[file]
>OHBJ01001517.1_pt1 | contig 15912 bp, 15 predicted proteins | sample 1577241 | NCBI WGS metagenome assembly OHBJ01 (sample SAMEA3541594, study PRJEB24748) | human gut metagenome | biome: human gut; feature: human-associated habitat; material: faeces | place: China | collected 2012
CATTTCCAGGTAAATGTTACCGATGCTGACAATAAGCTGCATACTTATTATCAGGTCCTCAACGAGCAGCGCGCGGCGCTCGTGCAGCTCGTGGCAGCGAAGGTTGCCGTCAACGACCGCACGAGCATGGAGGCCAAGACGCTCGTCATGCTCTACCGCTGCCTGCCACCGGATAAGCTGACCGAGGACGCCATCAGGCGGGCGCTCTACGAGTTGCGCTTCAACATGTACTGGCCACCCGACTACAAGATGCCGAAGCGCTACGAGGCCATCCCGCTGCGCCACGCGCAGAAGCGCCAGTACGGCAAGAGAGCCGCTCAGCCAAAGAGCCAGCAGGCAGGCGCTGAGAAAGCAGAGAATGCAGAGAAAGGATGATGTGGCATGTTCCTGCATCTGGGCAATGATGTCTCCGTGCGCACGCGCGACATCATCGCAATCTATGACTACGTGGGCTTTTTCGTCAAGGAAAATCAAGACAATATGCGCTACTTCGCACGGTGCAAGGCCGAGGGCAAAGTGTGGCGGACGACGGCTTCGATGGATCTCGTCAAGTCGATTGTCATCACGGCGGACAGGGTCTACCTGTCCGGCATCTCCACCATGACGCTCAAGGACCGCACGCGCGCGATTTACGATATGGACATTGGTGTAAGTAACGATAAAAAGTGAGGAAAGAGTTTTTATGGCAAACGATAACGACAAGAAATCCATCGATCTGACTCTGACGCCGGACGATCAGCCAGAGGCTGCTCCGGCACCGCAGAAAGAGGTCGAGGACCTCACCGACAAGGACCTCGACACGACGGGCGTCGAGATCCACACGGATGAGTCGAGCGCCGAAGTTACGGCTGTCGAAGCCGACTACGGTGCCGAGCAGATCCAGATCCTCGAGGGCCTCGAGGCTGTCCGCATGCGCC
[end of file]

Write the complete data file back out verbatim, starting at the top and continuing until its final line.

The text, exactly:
>OHBJ01001517.1_pt1 | contig 15912 bp, 15 predicted proteins | sample 1577241 | NCBI WGS metagenome assembly OHBJ01 (sample SAMEA3541594, study PRJEB24748) | human gut metagenome | biome: human gut; feature: human-associated habitat; material: faeces | place: China | collected 2012
CATTTCCAGGTAAATGTTACCGATGCTGACAATAAGCTGCATACTTATTATCAGGTCCTCAACGAGCAGCGCGCGGCGCTCGTGCAGCTCGTGGCAGCGAAGGTTGCCGTCAACGACCGCACGAGCATGGAGGCCAAGACGCTCGTCATGCTCTACCGCTGCCTGCCACCGGATAAGCTGACCGAGGACGCCATCAGGCGGGCGCTCTACGAGTTGCGCTTCAACATGTACTGGCCACCCGACTACAAGATGCCGAAGCGCTACGAGGCCATCCCGCTGCGCCACGCGCAGAAGCGCCAGTACGGCAAGAGAGCCGCTCAGCCAAAGAGCCAGCAGGCAGGCGCTGAGAAAGCAGAGAATGCAGAGAAAGGATGATGTGGCATGTTCCTGCATCTGGGCAATGATGTCTCCGTGCGCACGCGCGACATCATCGCAATCTATGACTACGTGGGCTTTTTCGTCAAGGAAAATCAAGACAATATGCGCTACTTCGCACGGTGCAAGGCCGAGGGCAAAGTGTGGCGGACGACGGCTTCGATGGATCTCGTCAAGTCGATTGTCATCACGGCGGACAGGGTCTACCTGTCCGGCATCTCCACCATGACGCTCAAGGACCGCACGCGCGCGATTTACGATATGGACATTGGTGTAAGTAACGATAAAAAGTGAGGAAAGAGTTTTTATGGCAAACGATAACGACAAGAAATCCATCGATCTGACTCTGACGCCGGACGATCAGCCAGAGGCTGCTCCGGCACCGCAGAAAGAGGTCGAGGACCTCACCGACAAGGACCTCGACACGACGGGCGTCGAGATCCACACGGATGAGTCGAGCGCCGAAGTTACGGCTGTCGAAGCCGACTACGGTGCCGAGCAGATCCAGATCCTCGAGGGCCTCGAGGCTGTCCGCATGCGCC